So as I wondered what you could be – you, my other stars – I wanted to make a piece about constellations for you. Each of you is different. You shine in your own ways. Connected together, you tell a story, or stand for something, or become meaning out of chaos.
A constellation ballet, however, is not what happened, not exactly. The constellation moments are a remnant, but the piece is not about stars, or myths, as much as I wanted to convey their timeless humanity. I kept returning to Max Ehrmann’s poem, Desiderata, given to me in my high school graduation year, which reads in part:
You are a child of the universe,
no less than the trees and the stars.
You have a right to be here.
And whether or not it is clear to you,
no doubt the universe is unfolding as it should.
I listened to the voice that reminded me of that thought, about being where you are right now, and let it, like the stars, guide me. We are all right where we are supposed to be. In spite of all the times I doubted myself then, or doubt myself still today, I am doing what I am here for. And you are too, and will be. I have known some of you through times when you believed you were insignificant. But that was never true. I knew that a million tiny successes were waiting inside each of you, and it’s one of the reasons I know the universe put us in the same room.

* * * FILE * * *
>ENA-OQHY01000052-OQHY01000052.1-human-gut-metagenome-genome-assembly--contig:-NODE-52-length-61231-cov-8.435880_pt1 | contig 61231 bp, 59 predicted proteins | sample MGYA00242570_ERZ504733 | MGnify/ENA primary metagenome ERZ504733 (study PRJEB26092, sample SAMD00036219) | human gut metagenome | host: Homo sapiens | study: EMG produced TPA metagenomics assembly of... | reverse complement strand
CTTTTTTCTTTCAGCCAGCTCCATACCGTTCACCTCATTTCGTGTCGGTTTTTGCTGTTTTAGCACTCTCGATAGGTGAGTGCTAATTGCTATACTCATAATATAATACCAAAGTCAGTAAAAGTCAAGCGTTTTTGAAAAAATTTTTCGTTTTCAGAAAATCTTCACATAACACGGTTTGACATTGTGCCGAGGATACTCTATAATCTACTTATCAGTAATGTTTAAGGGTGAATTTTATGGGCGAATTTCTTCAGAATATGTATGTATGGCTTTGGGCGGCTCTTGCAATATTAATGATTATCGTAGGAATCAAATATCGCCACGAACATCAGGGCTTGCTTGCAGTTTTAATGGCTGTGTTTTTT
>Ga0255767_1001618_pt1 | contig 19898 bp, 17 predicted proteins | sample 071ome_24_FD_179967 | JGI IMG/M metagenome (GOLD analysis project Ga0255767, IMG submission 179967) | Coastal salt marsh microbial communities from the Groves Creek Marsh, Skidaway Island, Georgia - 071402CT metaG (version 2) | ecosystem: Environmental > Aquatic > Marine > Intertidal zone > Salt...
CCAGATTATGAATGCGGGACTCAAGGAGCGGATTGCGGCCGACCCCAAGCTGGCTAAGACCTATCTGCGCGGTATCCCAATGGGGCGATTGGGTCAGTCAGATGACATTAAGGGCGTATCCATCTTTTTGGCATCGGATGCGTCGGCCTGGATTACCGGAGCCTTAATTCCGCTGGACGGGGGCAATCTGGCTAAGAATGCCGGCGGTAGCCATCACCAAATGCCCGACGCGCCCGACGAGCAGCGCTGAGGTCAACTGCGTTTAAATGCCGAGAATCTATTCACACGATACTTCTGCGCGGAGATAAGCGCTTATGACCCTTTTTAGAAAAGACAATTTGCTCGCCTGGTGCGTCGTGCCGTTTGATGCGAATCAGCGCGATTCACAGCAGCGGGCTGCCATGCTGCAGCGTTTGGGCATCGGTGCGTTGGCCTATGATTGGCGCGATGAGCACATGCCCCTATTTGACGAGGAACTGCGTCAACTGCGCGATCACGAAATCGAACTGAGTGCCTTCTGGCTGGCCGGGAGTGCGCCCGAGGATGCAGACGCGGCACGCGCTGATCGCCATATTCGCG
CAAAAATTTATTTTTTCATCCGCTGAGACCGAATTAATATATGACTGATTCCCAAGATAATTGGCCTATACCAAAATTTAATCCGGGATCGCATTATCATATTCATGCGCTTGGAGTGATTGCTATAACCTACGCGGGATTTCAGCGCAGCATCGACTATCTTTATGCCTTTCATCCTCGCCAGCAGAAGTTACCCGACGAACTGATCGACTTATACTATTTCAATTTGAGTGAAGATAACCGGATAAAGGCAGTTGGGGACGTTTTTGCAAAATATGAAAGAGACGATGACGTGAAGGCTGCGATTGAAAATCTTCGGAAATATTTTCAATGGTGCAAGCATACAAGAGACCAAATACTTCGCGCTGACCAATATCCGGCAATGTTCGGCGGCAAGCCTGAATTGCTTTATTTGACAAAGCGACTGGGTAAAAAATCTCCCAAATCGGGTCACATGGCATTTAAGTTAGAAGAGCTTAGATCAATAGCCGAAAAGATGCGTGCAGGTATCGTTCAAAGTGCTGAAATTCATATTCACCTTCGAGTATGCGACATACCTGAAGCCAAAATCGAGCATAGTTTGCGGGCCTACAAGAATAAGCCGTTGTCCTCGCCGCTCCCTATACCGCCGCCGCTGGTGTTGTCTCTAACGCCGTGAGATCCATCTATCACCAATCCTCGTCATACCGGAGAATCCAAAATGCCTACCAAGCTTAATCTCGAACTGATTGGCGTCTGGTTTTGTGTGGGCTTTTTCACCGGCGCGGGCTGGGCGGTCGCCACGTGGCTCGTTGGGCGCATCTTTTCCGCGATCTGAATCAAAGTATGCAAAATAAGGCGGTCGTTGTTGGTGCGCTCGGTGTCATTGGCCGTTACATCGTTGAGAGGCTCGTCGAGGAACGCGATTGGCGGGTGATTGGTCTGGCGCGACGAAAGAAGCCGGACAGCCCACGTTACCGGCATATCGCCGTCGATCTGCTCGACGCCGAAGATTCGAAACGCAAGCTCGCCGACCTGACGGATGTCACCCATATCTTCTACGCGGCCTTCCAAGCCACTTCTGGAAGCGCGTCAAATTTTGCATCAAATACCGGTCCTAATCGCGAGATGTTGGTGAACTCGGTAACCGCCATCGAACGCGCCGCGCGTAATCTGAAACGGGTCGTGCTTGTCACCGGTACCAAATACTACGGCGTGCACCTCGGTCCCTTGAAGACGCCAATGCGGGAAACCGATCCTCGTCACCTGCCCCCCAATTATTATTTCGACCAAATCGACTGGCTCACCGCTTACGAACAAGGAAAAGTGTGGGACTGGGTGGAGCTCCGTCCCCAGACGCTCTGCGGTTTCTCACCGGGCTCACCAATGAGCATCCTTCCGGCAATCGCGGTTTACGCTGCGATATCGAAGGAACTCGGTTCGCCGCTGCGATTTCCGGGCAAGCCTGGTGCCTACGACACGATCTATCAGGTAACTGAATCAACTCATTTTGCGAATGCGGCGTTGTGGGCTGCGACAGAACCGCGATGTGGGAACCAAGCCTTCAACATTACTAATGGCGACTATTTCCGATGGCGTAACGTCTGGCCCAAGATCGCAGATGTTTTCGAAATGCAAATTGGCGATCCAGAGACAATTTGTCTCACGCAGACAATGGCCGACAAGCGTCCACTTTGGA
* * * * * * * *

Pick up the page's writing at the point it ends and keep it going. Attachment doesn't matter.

I listened to so much music, some of it many times, trying to hear deeper into the meaning in it, before I found what I needed your piece to be. I was struck when I heard the voice of Joni Mitchell, who I discovered in high school. She wrote music in the 1960’s of peace at a time of war, singing with a haunting voice that conveyed both innocence and heartbreak. Something about her particular gifts resonated with me, although her music was 25 years old at the time I was discovering it. (Sometimes I have wondered if I was born in the wrong decade. But no, we are where we are supposed to be.) I heard the “stardust” vocals, and – Bingo. And because all this time those words were lost (giggles), I give them to you now:
We are stardust
(million year old carbon)
We are golden
(caught in the devil’s bargain)
And we’ve got to get ourselves back to the garden
We are literally made of the same stuff as stars. We are better than whatever hurdle is holding us back from our potential. We can and should change the world, to make it what is better. This is why I chose this song for you. This, and the words from the original song (that our version doesn’t include):
I don’t know who I am,
But you know, life is for learning.
You – on the launchpad of life, so to speak. (This year would be nothing without its epic puns.) I immediately had inspiration beyond what the audience would ever hear. They won’t hear a voyage of self-discovery as they watch, but it is there because it is you. It is where you are now, it is the trajectory you’re on, for the next few years, and pretty much forever. God knows, I’m still learning too, and I’m at least halfway to old.